Percentage of Ariadne articles tagged with this term: 0.1%.
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icalendar

iCalendar is a computer file format which allows Internet users to send meeting requests and tasks to other Internet users, via email, or sharing files with an extension of .ics. Recipients of the iCalendar data file (with supporting software, such as an email client or calendar application) can respond to the sender easily or counter propose another meeting date/time. iCalendar is used and supported by a large number of products, including Google Calendar, Apple iCal, GoDaddy Online Group Calendar, IBM Lotus Notes, Yahoo! Calendar and partially also by Microsoft Outlook. iCalendar is designed to be independent of the transport protocol. For example, certain events can be sent by traditional email or whole calendar files can be shared and edited by using a WebDav server, or SyncML. Simple web servers (using just the HTTP protocol) are often used to distribute iCalendar data about an event and to publish busy times of an individual. Publishers can embed iCalendar data in web pages using hCalendar, a 1:1 microformat representation of iCalendar in semantic (X)HTML. (Excerpt from Wikipedia article: iCalendar)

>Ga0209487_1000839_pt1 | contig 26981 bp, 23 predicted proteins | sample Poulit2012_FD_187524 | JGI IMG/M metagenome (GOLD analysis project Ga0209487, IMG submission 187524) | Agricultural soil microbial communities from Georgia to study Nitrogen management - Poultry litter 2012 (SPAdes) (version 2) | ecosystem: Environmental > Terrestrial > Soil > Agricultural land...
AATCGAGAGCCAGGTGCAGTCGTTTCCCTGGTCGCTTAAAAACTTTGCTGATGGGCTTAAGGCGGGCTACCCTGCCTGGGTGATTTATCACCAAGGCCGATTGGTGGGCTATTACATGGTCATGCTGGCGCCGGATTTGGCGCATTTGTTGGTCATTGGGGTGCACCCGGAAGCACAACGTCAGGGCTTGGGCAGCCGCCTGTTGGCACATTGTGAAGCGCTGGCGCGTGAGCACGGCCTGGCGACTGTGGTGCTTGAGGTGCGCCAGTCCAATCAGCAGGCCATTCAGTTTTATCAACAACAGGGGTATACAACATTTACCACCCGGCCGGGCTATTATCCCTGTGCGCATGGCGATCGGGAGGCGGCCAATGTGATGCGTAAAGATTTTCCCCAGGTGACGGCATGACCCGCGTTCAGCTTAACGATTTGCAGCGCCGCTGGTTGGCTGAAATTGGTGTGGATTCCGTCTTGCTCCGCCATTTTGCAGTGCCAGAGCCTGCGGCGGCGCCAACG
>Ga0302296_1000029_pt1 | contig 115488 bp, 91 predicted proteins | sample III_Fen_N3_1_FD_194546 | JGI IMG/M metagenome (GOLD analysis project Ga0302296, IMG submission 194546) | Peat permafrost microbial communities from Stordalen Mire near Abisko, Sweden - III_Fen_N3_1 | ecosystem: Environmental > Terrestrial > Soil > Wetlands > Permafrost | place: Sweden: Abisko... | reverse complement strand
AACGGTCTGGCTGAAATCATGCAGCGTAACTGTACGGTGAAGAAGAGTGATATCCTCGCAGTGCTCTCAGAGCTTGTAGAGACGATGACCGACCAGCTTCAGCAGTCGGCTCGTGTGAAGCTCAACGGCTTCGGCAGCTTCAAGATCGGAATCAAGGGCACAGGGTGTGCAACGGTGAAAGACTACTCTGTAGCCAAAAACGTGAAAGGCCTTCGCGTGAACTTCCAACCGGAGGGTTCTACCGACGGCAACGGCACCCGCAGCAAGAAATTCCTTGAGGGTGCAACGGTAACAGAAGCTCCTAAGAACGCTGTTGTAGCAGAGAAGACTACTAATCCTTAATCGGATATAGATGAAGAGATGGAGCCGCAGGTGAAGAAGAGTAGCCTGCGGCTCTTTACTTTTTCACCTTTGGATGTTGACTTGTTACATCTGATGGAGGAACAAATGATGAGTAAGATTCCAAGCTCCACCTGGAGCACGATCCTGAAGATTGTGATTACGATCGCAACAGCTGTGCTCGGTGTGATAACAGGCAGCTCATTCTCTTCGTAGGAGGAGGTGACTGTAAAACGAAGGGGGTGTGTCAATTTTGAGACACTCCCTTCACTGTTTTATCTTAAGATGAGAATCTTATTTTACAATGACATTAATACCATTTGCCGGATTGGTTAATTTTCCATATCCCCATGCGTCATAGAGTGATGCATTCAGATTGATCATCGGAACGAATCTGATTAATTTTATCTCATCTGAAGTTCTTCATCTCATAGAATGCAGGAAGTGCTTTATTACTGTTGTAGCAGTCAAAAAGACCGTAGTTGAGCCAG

Percentage of Ariadne articles tagged with this term: 0.1%.
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iconclass

Iconclass is a specialized library classification designed for art and iconography. It was originally conceived by Henri van de Waal, and was further developed by a group of scholars after his death. The Iconclass system is probably the largest classification system for cultural content. Initially designed for historical imagery, it is now also used to create subject access to texts and to classify a wide range of images, including modern photography. At the moment it contains over 28,000 unique concepts (classification types) and has an entry vocabulary of 14,000 keywords. It can be consulted with the help of the freely available Iconclass 2100 browser. Iconclass was developed in the Netherlands as a standard classification for recording collections, with the idea of assembling huge databases that will allow the retrieval of images featuring particular details, subjects or other common factors. (Excerpt from Wikipedia article: Iconclass)

Percentage of Ariadne articles tagged with this term: 0.1%.
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ims common cartridge

The Common Cartridge defines a new package interchange format for learning content, able to run on any compliant LMS platform. Version 1.0 supports the following features: rich content (html, xml, web links, media files); integrated assessments; discussion forums; authorisation for protected content. (Excerpt from this source)

Percentage of Ariadne articles tagged with this term: 0.1%.
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kis